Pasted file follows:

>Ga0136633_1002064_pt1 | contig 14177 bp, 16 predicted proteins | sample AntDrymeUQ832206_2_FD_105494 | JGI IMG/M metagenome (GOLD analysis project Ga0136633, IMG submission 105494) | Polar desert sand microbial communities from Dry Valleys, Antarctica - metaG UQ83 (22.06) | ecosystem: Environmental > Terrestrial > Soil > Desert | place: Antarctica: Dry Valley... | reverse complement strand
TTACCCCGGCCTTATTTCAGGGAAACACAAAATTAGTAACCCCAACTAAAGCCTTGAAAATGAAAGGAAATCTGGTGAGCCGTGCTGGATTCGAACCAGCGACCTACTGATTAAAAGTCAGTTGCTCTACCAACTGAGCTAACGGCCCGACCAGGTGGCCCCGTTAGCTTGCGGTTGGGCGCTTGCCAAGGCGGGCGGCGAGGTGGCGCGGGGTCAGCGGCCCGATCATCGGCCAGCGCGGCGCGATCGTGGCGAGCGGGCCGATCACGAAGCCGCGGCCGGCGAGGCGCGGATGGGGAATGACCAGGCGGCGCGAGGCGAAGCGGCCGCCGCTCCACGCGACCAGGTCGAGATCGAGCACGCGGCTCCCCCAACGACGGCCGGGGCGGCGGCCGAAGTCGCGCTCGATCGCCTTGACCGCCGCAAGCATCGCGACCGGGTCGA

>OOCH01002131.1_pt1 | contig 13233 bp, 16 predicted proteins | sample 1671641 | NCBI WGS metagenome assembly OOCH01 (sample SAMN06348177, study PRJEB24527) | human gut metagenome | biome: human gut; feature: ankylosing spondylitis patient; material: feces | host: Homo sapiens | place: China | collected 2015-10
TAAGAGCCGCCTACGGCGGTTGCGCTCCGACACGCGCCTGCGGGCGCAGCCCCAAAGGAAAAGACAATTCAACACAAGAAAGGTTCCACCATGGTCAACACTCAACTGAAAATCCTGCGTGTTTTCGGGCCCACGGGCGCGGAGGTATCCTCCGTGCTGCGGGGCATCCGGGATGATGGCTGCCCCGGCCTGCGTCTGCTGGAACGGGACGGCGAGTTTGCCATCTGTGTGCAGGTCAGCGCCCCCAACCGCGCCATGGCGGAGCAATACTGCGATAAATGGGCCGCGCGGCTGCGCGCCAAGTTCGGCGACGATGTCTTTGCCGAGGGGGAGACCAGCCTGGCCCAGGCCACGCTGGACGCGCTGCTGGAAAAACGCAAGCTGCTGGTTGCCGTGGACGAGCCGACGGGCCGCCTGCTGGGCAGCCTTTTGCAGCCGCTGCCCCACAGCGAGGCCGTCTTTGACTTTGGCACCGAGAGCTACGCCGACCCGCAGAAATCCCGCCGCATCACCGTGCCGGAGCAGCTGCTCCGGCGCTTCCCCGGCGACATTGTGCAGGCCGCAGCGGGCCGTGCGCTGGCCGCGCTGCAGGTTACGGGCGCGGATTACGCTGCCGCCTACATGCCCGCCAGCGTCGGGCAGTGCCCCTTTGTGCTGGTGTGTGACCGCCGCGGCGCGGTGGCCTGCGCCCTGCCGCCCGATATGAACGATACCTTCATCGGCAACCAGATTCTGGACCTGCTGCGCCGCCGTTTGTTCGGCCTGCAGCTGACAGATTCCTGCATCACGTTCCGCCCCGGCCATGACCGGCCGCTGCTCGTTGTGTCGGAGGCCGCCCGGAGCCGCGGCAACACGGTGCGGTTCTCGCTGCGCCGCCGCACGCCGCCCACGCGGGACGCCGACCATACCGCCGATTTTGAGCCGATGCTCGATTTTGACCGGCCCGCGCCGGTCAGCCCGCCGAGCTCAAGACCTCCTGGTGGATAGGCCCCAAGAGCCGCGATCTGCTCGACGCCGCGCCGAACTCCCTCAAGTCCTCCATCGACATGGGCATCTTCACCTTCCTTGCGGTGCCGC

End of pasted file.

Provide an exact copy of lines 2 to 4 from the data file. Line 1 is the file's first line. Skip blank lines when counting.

TTACCCCGGCCTTATTTCAGGGAAACACAAAATTAGTAACCCCAACTAAAGCCTTGAAAATGAAAGGAAATCTGGTGAGCCGTGCTGGATTCGAACCAGCGACCTACTGATTAAAAGTCAGTTGCTCTACCAACTGAGCTAACGGCCCGACCAGGTGGCCCCGTTAGCTTGCGGTTGGGCGCTTGCCAAGGCGGGCGGCGAGGTGGCGCGGGGTCAGCGGCCCGATCATCGGCCAGCGCGGCGCGATCGTGGCGAGCGGGCCGATCACGAAGCCGCGGCCGGCGAGGCGCGGATGGGGAATGACCAGGCGGCGCGAGGCGAAGCGGCCGCCGCTCCACGCGACCAGGTCGAGATCGAGCACGCGGCTCCCCCAACGACGGCCGGGGCGGCGGCCGAAGTCGCGCTCGATCGCCTTGACCGCCGCAAGCATCGCGACCGGGTCGA

>OOCH01002131.1_pt1 | contig 13233 bp, 16 predicted proteins | sample 1671641 | NCBI WGS metagenome assembly OOCH01 (sample SAMN06348177, study PRJEB24527) | human gut metagenome | biome: human gut; feature: ankylosing spondylitis patient; material: feces | host: Homo sapiens | place: China | collected 2015-10
TAAGAGCCGCCTACGGCGGTTGCGCTCCGACACGCGCCTGCGGGCGCAGCCCCAAAGGAAAAGACAATTCAACACAAGAAAGGTTCCACCATGGTCAACACTCAACTGAAAATCCTGCGTGTTTTCGGGCCCACGGGCGCGGAGGTATCCTCCGTGCTGCGGGGCATCCGGGATGATGGCTGCCCCGGCCTGCGTCTGCTGGAACGGGACGGCGAGTTTGCCATCTGTGTGCAGGTCAGCGCCCCCAACCGCGCCATGGCGGAGCAATACTGCGATAAATGGGCCGCGCGGCTGCGCGCCAAGTTCGGCGACGATGTCTTTGCCGAGGGGGAGACCAGCCTGGCCCAGGCCACGCTGGACGCGCTGCTGGAAAAACGCAAGCTGCTGGTTGCCGTGGACGAGCCGACGGGCCGCCTGCTGGGCAGCCTTTTGCAGCCGCTGCCCCACAGCGAGGCCGTCTTTGACTTTGGCACCGAGAGCTACGCCGACCCGCAGAAATCCCGCCGCATCACCGTGCCGGAGCAGCTGCTCCGGCGCTTCCCCGGCGACATTGTGCAGGCCGCAGCGGGCCGTGCGCTGGCCGCGCTGCAGGTTACGGGCGCGGATTACGCTGCCGCCTACATGCCCGCCAGCGTCGGGCAGTGCCCCTTTGTGCTGGTGTGTGACCGCCGCGGCGCGGTGGCCTGCGCCCTGCCGCCCGATATGAACGATACCTTCATCGGCAACCAGATTCTGGACCTGCTGCGCCGCCGTTTGTTCGGCCTGCAGCTGACAGATTCCTGCATCACGTTCCGCCCCGGCCATGACCGGCCGCTGCTCGTTGTGTCGGAGGCCGCCCGGAGCCGCGGCAACACGGTGCGGTTCTCGCTGCGCCGCCGCACGCCGCCCACGCGGGACGCCGACCATACCGCCGATTTTGAGCCGATGCTCGATTTTGACCGGCCCGCGCCGGTCAGCCCGCCGAGCTCAAGACCTCCTGGTGGATAGGCCCCAAGAGCCGCGATCTGCTCGACGCCGCGCCGAACTCCCTCAAGTCCTCCATCGACATGGGCATCTTCACCTTCCTTGCGGTGCCGC